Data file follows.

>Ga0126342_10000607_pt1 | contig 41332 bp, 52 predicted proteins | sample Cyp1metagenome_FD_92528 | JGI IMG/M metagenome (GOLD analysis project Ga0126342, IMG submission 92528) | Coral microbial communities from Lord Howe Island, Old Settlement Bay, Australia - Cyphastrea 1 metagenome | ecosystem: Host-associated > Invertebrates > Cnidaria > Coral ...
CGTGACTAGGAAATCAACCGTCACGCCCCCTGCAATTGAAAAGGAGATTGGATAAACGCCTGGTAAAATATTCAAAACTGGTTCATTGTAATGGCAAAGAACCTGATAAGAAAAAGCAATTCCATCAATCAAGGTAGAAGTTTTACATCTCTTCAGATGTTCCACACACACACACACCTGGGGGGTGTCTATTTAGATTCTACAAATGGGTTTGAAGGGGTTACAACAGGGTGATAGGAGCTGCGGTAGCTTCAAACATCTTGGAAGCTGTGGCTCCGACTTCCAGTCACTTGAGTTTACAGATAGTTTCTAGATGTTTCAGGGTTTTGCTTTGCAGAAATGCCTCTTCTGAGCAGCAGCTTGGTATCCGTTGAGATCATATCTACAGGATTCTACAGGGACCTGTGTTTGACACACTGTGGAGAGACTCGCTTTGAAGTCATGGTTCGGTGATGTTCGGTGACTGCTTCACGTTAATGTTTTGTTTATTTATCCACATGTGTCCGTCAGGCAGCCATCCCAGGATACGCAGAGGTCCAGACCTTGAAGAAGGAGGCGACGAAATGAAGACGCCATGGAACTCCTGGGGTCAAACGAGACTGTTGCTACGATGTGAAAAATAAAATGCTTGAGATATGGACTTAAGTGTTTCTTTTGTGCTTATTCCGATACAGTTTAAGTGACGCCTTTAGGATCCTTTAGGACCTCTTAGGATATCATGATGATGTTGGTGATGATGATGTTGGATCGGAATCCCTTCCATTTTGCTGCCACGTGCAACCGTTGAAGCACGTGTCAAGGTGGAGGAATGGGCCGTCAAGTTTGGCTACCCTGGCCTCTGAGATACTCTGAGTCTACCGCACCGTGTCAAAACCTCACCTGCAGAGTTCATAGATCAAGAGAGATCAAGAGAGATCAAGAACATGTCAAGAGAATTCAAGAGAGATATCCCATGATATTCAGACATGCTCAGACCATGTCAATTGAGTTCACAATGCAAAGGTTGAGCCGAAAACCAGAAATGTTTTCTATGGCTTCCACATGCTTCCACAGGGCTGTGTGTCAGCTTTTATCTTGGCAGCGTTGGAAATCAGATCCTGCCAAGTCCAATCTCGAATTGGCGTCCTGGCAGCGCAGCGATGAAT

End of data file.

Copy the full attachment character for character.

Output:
>Ga0126342_10000607_pt1 | contig 41332 bp, 52 predicted proteins | sample Cyp1metagenome_FD_92528 | JGI IMG/M metagenome (GOLD analysis project Ga0126342, IMG submission 92528) | Coral microbial communities from Lord Howe Island, Old Settlement Bay, Australia - Cyphastrea 1 metagenome | ecosystem: Host-associated > Invertebrates > Cnidaria > Coral ...
CGTGACTAGGAAATCAACCGTCACGCCCCCTGCAATTGAAAAGGAGATTGGATAAACGCCTGGTAAAATATTCAAAACTGGTTCATTGTAATGGCAAAGAACCTGATAAGAAAAAGCAATTCCATCAATCAAGGTAGAAGTTTTACATCTCTTCAGATGTTCCACACACACACACACCTGGGGGGTGTCTATTTAGATTCTACAAATGGGTTTGAAGGGGTTACAACAGGGTGATAGGAGCTGCGGTAGCTTCAAACATCTTGGAAGCTGTGGCTCCGACTTCCAGTCACTTGAGTTTACAGATAGTTTCTAGATGTTTCAGGGTTTTGCTTTGCAGAAATGCCTCTTCTGAGCAGCAGCTTGGTATCCGTTGAGATCATATCTACAGGATTCTACAGGGACCTGTGTTTGACACACTGTGGAGAGACTCGCTTTGAAGTCATGGTTCGGTGATGTTCGGTGACTGCTTCACGTTAATGTTTTGTTTATTTATCCACATGTGTCCGTCAGGCAGCCATCCCAGGATACGCAGAGGTCCAGACCTTGAAGAAGGAGGCGACGAAATGAAGACGCCATGGAACTCCTGGGGTCAAACGAGACTGTTGCTACGATGTGAAAAATAAAATGCTTGAGATATGGACTTAAGTGTTTCTTTTGTGCTTATTCCGATACAGTTTAAGTGACGCCTTTAGGATCCTTTAGGACCTCTTAGGATATCATGATGATGTTGGTGATGATGATGTTGGATCGGAATCCCTTCCATTTTGCTGCCACGTGCAACCGTTGAAGCACGTGTCAAGGTGGAGGAATGGGCCGTCAAGTTTGGCTACCCTGGCCTCTGAGATACTCTGAGTCTACCGCACCGTGTCAAAACCTCACCTGCAGAGTTCATAGATCAAGAGAGATCAAGAGAGATCAAGAACATGTCAAGAGAATTCAAGAGAGATATCCCATGATATTCAGACATGCTCAGACCATGTCAATTGAGTTCACAATGCAAAGGTTGAGCCGAAAACCAGAAATGTTTTCTATGGCTTCCACATGCTTCCACAGGGCTGTGTGTCAGCTTTTATCTTGGCAGCGTTGGAAATCAGATCCTGCCAAGTCCAATCTCGAATTGGCGTCCTGGCAGCGCAGCGATGAAT